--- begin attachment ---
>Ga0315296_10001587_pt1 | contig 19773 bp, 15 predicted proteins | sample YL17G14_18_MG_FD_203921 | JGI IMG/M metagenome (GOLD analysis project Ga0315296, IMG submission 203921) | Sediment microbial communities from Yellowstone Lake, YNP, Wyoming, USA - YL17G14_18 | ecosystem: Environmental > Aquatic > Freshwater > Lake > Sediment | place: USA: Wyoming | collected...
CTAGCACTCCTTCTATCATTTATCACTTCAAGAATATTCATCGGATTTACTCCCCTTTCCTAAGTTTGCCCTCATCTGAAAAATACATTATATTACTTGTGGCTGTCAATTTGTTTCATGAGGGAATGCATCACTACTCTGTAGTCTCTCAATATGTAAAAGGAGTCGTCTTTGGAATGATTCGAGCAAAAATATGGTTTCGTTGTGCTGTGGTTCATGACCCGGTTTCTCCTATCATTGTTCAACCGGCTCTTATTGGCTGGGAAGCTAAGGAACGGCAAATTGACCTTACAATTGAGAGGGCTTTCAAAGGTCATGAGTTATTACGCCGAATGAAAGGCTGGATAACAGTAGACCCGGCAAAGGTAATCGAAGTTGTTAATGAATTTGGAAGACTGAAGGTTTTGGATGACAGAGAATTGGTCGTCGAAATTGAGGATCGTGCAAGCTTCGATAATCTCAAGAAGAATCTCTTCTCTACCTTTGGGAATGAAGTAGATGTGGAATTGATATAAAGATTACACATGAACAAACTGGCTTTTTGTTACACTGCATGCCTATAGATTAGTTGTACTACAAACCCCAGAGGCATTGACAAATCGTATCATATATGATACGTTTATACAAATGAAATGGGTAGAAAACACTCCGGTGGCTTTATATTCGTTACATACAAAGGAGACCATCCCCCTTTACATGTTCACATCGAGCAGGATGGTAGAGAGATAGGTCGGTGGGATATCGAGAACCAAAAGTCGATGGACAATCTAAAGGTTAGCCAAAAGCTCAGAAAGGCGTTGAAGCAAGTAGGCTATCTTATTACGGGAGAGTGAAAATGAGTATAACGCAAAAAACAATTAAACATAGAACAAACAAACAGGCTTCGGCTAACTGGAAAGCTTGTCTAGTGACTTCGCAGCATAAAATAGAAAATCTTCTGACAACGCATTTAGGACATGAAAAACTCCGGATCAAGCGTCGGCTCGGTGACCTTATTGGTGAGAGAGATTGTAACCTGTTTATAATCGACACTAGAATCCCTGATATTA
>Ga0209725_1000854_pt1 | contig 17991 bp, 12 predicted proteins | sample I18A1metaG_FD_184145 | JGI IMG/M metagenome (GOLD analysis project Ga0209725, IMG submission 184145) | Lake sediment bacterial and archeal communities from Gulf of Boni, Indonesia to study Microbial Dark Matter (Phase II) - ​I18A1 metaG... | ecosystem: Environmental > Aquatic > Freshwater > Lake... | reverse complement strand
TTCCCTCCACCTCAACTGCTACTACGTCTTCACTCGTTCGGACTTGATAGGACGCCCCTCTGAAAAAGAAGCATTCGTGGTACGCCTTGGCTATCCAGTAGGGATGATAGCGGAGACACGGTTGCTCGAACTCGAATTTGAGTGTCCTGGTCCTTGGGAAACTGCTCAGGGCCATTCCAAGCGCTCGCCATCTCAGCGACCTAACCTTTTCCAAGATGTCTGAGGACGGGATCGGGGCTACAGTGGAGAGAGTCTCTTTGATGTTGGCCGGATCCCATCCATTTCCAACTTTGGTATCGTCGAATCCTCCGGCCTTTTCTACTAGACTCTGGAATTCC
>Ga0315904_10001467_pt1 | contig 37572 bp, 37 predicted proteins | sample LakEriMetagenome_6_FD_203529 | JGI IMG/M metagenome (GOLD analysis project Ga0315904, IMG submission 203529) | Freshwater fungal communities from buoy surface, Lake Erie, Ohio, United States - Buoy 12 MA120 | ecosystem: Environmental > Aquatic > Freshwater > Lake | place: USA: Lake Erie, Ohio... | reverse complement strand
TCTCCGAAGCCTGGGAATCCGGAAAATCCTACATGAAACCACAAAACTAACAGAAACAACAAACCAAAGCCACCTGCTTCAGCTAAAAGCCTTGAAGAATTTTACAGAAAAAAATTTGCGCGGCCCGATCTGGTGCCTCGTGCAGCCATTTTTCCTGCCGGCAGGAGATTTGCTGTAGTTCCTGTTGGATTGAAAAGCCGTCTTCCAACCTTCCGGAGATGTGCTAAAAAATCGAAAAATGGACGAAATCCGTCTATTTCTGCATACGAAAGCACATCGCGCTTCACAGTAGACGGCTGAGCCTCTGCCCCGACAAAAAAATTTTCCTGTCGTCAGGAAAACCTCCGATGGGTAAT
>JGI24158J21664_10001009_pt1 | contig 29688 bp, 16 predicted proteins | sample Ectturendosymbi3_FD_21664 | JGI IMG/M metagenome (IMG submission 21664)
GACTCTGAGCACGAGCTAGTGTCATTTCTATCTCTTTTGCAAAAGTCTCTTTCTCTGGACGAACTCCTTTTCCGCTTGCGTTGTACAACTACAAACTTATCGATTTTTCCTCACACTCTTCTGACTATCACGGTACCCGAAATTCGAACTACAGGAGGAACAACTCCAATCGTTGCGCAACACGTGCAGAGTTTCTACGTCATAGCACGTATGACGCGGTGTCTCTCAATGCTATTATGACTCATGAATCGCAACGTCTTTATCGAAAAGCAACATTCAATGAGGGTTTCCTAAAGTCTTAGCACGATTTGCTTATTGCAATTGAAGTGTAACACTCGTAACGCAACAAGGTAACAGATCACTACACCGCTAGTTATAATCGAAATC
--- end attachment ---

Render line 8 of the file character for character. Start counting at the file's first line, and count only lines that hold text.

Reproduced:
GACTCTGAGCACGAGCTAGTGTCATTTCTATCTCTTTTGCAAAAGTCTCTTTCTCTGGACGAACTCCTTTTCCGCTTGCGTTGTACAACTACAAACTTATCGATTTTTCCTCACACTCTTCTGACTATCACGGTACCCGAAATTCGAACTACAGGAGGAACAACTCCAATCGTTGCGCAACACGTGCAGAGTTTCTACGTCATAGCACGTATGACGCGGTGTCTCTCAATGCTATTATGACTCATGAATCGCAACGTCTTTATCGAAAAGCAACATTCAATGAGGGTTTCCTAAAGTCTTAGCACGATTTGCTTATTGCAATTGAAGTGTAACACTCGTAACGCAACAAGGTAACAGATCACTACACCGCTAGTTATAATCGAAATC